AFFIRMS Aa3 LONG-TERM G.O. RATING AFFECTING $282 MILLION IN OUTSTANDING DEBT
Bond Anticipation Notes, 2011 Series II
Expected Sale Date
Bond Anticipation Note
NEW YORK, Aug 8, 2011 -- Moody's Investors Service has assigned a MIG 1 rating to the City of
Rochester's (NY) $71.4 million Bond Anticipation Notes - 2011 Series II.
Concurrently, Moody's has affirmed the city's Aa3 long-term general obligation
bond rating, affecting $282 million in outstanding long term debt secured by the
city's unlimited property tax pledge.
The MIG 1 rating additionally reflects the city's demonstrated ability to access
the bond market to permanently finance the notes at maturity. The Aa3 rating
reflects the city's maintenance of a satisfactory financial position despite
persistent economic challenges and an above average debt burden. Proceeds will
redeem $40.7 million of outstanding notes and provide $30.6 million of new money
to fund capital projects. Projects included in the current offering are
general city purposes ($31.9 million), improvements to school facilities ($21.3
million), water and sewer facilities ($15.2 million), Parking ($1.8 million) and
various other projects.
Effective January 1, 2012, all local governments in New York State will be
subject to a property tax cap which limits levy increases to 2% or the rate of
inflation, whichever is lower. While school district debt has been exempted from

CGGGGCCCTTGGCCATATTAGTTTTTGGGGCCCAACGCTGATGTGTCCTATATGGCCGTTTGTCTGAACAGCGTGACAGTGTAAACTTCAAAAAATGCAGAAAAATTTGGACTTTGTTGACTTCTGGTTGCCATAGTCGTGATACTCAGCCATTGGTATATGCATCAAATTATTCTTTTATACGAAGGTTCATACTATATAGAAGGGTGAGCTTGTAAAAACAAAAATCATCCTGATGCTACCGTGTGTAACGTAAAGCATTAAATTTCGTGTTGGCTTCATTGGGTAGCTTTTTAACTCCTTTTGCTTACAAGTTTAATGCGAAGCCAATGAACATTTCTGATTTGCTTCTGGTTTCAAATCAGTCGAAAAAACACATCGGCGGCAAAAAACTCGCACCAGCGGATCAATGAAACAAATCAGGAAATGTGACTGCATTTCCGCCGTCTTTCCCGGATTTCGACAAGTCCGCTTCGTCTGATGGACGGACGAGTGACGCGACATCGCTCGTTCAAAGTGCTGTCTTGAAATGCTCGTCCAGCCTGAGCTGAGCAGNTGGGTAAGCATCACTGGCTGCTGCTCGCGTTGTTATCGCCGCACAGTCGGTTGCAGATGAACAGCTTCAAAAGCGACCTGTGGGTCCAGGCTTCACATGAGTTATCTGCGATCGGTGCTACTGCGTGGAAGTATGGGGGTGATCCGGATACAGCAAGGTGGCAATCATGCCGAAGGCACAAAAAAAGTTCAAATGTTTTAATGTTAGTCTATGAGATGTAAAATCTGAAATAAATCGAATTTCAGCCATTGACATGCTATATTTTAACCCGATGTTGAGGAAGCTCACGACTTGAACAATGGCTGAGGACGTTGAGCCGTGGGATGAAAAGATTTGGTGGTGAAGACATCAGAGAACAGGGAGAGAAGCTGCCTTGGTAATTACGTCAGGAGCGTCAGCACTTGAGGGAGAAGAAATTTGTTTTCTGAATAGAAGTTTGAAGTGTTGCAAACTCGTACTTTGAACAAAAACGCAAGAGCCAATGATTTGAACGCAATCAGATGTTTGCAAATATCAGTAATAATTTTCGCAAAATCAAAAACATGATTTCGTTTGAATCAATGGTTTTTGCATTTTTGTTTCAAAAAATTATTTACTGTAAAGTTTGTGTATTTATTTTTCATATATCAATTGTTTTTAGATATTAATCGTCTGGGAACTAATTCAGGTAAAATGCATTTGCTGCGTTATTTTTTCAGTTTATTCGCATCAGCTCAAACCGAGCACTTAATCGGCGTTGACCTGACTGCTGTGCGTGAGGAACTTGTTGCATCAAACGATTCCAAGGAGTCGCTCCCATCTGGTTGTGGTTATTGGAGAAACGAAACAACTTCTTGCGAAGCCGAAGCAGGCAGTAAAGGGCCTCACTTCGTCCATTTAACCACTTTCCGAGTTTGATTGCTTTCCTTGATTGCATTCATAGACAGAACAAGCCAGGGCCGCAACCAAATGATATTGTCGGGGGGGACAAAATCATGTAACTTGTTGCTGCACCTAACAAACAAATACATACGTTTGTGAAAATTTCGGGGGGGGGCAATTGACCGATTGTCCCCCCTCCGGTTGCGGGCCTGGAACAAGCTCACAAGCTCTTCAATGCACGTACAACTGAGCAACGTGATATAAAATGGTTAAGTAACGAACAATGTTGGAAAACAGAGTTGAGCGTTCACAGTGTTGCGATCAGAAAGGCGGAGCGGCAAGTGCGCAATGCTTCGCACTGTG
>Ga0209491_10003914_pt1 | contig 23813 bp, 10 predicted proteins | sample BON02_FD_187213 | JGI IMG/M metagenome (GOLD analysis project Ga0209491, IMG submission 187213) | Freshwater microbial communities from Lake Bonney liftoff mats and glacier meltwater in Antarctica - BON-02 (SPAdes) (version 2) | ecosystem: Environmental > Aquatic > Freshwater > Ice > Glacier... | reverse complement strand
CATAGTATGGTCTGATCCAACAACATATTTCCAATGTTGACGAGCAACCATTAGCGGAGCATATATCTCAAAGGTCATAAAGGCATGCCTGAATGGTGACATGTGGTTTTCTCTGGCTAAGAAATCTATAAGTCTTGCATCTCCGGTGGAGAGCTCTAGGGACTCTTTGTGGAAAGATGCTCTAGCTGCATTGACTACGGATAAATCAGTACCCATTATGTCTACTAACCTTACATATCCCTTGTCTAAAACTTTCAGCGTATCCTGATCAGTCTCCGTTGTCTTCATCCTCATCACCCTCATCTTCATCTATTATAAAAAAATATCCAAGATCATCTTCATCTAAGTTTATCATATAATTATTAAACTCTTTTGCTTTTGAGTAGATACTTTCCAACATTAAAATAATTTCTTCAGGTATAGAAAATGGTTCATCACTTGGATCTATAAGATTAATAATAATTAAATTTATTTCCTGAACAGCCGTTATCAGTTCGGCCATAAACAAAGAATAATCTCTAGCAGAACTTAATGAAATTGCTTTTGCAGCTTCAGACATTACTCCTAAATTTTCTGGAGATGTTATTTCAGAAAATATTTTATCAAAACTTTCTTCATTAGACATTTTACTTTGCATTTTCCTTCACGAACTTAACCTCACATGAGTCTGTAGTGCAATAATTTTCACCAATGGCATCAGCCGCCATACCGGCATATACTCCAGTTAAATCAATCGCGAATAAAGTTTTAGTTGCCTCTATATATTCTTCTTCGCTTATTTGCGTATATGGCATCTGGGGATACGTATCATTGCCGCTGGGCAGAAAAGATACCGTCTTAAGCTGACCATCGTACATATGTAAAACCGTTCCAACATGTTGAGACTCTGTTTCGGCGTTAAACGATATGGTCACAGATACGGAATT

the cap it has not been for all other local governments. Moody's will continue
to treat all general obligation debt issued in New York as an unlimited tax
pledge through the end of the year. We continue to research what the impact of
the new property tax cap will be on debt issued by nonschool districts after it
goes into effect next year. For more information regarding the property tax cap
please reference the Special Comment "New York State's Property Tax Cap
will Further Pressure Local Government Finances; School District's Most
Impacted" released July 5, 2011.
"University presence stabilizes the city's tax base
"Ample funds outside the General Fund that can be used for operations.
"State aid reductions for both the City and the School District will
challenge the city's financial position.
DEMONSTRATED MARKET ACCESS
The city is a frequent debt issuer with a strong history of favorable market
access. The city received five bids on it's February 2011 note sale, nine bids
on its August 2010 note sale, five bids on its February 2010 note sale, six bids
on its February 2009 note sale, eight, six and five bids, respectively, on its
August 2008, February 2008 and October 2007 note sales. Given this history,
Moody's expects the city will be able to refinance the current notes at their